It was a dark and stormy late September night inside the derelict Gatliff Road bus depot deep down in London’s Victoria. Thunder rattled, lightning flashed, the dank stench of decades of exhaust fumes assaulted the olfactories. Alexander McQueen’s 10th show was three-quarters of the way through, when everything suddenly stopped. The models had been walking on huge Perspex tanks filled with water, lit from below so they glowed. But now there were no more models, no more music, no more light, and the tanks were slowly filling with a black contagion, their glow steadily dimmed by ominous clouds of ink. Then, miracle of miracles, a golden rain began to fall. The first ticktock notes of Ann Peebles’ “I Can’t Stand the Rain” accompanied the return of McQueen’s models, walking through the darkness and the downpour, makeup streaming, clothes clinging.
The way this moment lives in memory, it might possibly be the most dramatic I’ve experienced in 35 years of show-going. I choked, just like the dowagers I’d seen at the couture. Even the backstory didn’t diminish my emotional engagement. American Express had decided to sponsor a London designer, and settled on McQueen as the first recipient of their largesse. They were also launching their Gold card in the UK. So, McQueen titled his 10th show “Golden Shower” to celebrate his sponsor. Amex blanched. “Untitled” was McQueen’s deliberately unimaginative compromise, even if the invitation was piss-yellow in a sly nod to his original idea. And he managed to hold fast to his climactic golden shower. Truly a one-time-only in the history of fashion spectacle, though this particular season — Spring/Summer 1998 — in London could claim an equally startling finale in Hussein Chalayan’s six chador-clad women, the first dressed top to toe, then ever-shortening until the last had only her head covered. She was otherwise naked. The designer claimed it was his comment on his own Muslim culture’s oppression of women.
If Chalayan’s was quite a bit starker as a closing gambit, McQueen’s had an element of risk that was equally fundamental to his show’s impact. Set designer Simon Costin had no idea if the ink would suffuse the tanks in time, or even at all. It was a typically audacious gamble. A year later, McQueen would set Shalom Harlow spinning under the invasive ministrations of spray-painting robots, another stunning special effect that could not be dress-rehearsed. But the drive to defy limitations and to twist the elements to his own devices were among McQueen’s signatures from the very beginning. Here, the element was clearly water. A season later, it was fire, with Erin O’Connor twisting inside a circle of flames as his very own Joan of Arc. There was a fury in him that would never settle for no.
But that furious drive meant that McQueen was often an extremely difficult designer, especially in these earlier presentations where his reach and his grasp weren’t totally reconciled. It wasn’t obvious in the dark drama of the moment. Only later would the peculiar excess insinuate itself: the 100 looks, the exaggerated proportions, the air of fetishistic transgression, with skirts cut high in the back to bare the bum and fringing that exposed pierced nipples. The way the male models looked in “Untitled” was particularly striking. Hyper-masculine men were sheathed in bustiers, shoe-horned into Cuban-heeled sandals, not feminised exactly but oddly immobilised hommes fatales. Some of them were wearing silver jawbones by Shaun Leane, like eerie prostheses. The notion of damaged masculinity definitely heightened the impact of the warrior women that McQueen always exalted in his collections, rendered a uniform army here by Guido Palau’s asymmetric wigs. They were tailored into power-shouldered '40s-styled suits, intarsia-ed, with pencil skirts falling to just below the knee. There was confrontation in perforated leather matched to sheer, flesh-toned tops. The first section of the show closed with a model tightly encased in Leane’s silver ribcage, which turned into a skeletal tail in back, like one of H.R. Giger’s alien designs. For both men and women, the abiding sensation was discomfort.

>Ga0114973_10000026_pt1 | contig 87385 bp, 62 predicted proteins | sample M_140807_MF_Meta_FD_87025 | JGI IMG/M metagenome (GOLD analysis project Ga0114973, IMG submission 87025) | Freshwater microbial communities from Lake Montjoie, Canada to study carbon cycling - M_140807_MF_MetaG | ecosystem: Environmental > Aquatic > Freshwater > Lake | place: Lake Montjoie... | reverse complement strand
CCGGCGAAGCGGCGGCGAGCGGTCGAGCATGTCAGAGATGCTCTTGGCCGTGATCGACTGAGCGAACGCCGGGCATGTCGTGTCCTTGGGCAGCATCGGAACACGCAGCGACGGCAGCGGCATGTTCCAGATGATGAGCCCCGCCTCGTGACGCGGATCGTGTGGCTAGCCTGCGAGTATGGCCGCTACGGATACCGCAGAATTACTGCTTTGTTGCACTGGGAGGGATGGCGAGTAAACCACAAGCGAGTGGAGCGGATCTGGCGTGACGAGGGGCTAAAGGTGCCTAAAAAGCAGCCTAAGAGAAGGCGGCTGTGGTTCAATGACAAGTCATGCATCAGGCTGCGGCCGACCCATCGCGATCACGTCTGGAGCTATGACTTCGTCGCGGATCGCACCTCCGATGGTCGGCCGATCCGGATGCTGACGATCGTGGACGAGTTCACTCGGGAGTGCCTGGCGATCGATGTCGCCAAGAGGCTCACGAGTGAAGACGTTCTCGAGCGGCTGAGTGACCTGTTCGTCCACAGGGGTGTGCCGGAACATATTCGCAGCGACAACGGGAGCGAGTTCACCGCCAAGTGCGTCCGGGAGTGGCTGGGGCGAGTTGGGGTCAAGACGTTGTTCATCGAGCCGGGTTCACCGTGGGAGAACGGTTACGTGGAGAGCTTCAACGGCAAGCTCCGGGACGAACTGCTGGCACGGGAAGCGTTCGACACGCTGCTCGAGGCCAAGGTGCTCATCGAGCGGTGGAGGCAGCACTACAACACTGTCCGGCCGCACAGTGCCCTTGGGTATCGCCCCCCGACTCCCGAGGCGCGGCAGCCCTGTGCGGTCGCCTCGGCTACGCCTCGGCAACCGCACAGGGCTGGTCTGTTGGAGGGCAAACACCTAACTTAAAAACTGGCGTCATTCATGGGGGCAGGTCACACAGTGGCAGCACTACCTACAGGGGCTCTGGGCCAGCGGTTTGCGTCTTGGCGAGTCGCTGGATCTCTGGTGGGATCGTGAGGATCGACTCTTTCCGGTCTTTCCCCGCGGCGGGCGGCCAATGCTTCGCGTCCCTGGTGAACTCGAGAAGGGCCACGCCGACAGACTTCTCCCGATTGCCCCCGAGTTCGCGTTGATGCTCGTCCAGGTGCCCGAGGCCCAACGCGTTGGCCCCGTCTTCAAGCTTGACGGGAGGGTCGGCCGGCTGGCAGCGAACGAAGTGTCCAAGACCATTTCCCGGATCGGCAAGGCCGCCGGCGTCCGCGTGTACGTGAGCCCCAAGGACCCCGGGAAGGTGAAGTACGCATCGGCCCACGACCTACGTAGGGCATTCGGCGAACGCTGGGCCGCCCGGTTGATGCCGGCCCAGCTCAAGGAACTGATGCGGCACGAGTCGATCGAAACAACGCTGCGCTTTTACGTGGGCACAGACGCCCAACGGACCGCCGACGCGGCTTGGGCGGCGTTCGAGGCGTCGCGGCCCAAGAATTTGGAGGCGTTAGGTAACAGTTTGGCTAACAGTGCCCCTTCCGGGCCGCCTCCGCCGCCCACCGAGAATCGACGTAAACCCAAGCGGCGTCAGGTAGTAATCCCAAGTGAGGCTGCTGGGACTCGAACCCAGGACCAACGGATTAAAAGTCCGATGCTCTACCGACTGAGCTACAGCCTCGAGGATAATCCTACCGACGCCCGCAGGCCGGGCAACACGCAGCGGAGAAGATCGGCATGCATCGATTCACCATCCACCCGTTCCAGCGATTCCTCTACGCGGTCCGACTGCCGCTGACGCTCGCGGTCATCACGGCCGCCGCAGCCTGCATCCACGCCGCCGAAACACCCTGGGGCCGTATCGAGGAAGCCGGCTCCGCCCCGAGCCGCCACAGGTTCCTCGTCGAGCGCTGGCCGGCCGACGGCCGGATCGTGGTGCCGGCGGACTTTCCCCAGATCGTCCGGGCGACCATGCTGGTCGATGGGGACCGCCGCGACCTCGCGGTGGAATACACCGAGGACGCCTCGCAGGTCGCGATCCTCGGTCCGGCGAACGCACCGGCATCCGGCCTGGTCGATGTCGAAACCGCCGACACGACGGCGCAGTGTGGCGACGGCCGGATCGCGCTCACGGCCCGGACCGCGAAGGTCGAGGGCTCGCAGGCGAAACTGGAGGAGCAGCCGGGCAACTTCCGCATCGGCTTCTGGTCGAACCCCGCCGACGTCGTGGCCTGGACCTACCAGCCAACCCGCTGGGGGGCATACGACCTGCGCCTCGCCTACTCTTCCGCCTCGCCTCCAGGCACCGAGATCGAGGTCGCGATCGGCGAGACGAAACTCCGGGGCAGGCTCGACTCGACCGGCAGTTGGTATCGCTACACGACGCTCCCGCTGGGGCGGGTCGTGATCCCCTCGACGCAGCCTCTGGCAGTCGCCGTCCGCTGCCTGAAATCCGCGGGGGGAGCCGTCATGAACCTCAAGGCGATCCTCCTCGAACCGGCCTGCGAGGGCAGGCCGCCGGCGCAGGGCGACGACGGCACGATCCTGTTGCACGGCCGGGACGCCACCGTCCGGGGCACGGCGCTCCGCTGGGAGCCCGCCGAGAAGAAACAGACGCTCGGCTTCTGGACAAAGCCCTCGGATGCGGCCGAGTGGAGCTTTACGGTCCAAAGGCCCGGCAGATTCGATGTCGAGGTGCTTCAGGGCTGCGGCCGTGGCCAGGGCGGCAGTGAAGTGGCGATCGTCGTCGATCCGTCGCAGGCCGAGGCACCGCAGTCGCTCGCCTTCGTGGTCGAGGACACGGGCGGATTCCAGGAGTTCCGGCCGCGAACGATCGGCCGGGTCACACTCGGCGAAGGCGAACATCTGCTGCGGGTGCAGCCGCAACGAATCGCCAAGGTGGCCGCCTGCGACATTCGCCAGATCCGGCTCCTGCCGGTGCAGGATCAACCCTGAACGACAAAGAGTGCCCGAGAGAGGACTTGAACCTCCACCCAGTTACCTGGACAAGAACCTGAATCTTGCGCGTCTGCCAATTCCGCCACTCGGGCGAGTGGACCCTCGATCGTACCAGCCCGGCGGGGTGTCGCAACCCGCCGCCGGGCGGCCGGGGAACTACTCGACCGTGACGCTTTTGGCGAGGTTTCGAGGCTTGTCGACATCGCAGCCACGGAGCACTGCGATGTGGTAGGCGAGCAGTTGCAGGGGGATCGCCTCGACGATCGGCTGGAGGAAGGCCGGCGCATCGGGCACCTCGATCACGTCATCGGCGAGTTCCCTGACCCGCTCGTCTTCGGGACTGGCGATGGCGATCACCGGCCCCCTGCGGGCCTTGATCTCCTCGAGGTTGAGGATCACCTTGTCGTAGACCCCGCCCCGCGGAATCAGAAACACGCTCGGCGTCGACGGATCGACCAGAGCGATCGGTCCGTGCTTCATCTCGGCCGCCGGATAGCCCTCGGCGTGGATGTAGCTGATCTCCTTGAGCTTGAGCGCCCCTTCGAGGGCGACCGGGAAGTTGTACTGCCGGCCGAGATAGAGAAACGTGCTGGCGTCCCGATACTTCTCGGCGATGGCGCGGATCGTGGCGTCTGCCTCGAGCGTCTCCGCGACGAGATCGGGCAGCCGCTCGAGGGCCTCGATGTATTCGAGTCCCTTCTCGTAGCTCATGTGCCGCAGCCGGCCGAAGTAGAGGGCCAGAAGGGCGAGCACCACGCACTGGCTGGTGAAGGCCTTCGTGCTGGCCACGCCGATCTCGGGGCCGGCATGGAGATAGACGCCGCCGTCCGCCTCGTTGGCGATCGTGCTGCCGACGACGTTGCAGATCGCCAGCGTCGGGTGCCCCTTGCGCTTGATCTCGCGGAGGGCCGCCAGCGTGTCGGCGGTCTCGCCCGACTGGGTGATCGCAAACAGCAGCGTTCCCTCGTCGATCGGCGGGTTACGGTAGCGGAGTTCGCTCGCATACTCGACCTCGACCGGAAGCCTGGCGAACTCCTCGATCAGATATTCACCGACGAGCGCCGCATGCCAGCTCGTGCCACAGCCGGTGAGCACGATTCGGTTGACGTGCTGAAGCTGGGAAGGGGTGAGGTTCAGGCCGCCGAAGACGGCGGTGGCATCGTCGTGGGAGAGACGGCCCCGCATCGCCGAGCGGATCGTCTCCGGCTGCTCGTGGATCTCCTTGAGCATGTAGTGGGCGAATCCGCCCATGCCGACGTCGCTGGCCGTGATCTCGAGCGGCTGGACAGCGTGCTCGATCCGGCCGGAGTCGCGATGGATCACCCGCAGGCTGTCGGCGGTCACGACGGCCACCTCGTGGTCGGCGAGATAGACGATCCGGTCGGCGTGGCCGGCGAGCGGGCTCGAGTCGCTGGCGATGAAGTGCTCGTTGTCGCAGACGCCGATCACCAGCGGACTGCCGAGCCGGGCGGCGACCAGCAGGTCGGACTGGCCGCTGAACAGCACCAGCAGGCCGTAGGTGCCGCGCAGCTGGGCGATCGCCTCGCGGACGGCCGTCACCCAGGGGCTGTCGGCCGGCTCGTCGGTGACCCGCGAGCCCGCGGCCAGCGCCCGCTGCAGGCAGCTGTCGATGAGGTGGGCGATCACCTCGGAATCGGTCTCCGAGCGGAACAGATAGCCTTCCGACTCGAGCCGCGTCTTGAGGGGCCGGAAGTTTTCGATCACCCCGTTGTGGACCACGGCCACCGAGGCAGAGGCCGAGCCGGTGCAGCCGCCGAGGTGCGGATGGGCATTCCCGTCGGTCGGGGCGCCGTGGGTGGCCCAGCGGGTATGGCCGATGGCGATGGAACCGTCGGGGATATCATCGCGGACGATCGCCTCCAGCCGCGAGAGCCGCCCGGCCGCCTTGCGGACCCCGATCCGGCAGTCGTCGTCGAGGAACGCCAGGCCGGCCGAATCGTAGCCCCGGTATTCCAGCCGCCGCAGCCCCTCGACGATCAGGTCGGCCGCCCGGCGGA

Then came the golden rain, and a whole other collection, almost serene by comparison. All the looks were white, there was a sense of sensuous drape rather than razor-sharp cut, of ethereal spirit rather than the carnal flesh of the first passage. The duality was quintessential McQueen. As quintessential as his final bow with the blonde Brazilian Shirley Mallmann, she Amazonian in a pagoda-shouldered pantsuit, he in a supersized polo shirt, looking oh so bashful.
Innocence versus corruption was another of McQueen’s fundamental face-offs. Backstage, I noticed a model I hadn’t seen before. Everyone was ignoring her, so I did the polite thing and struck up a conversation. She, too, was Brazilian, 18 years old, she told me. Her agent hadn’t been able to drum up any work for her in New York, so he’d sent her off to London, where he felt her out-of-sync-ness might spark more interest. McQueen’s was the first show she’d actually walked in. It’s a challenge to pick her out from the crowd in her Guido wig, but someone had the sense to dress her in an anatomical latex breastplate for the final section which made it quite clear that Gisele Bündchen’s innocence wasn’t long for this world.
The images in this review, courtesy of INDIGITAL.tv | FashionAnthology.com, are not the full Alexander McQueen Spring/Summer 1998 collection.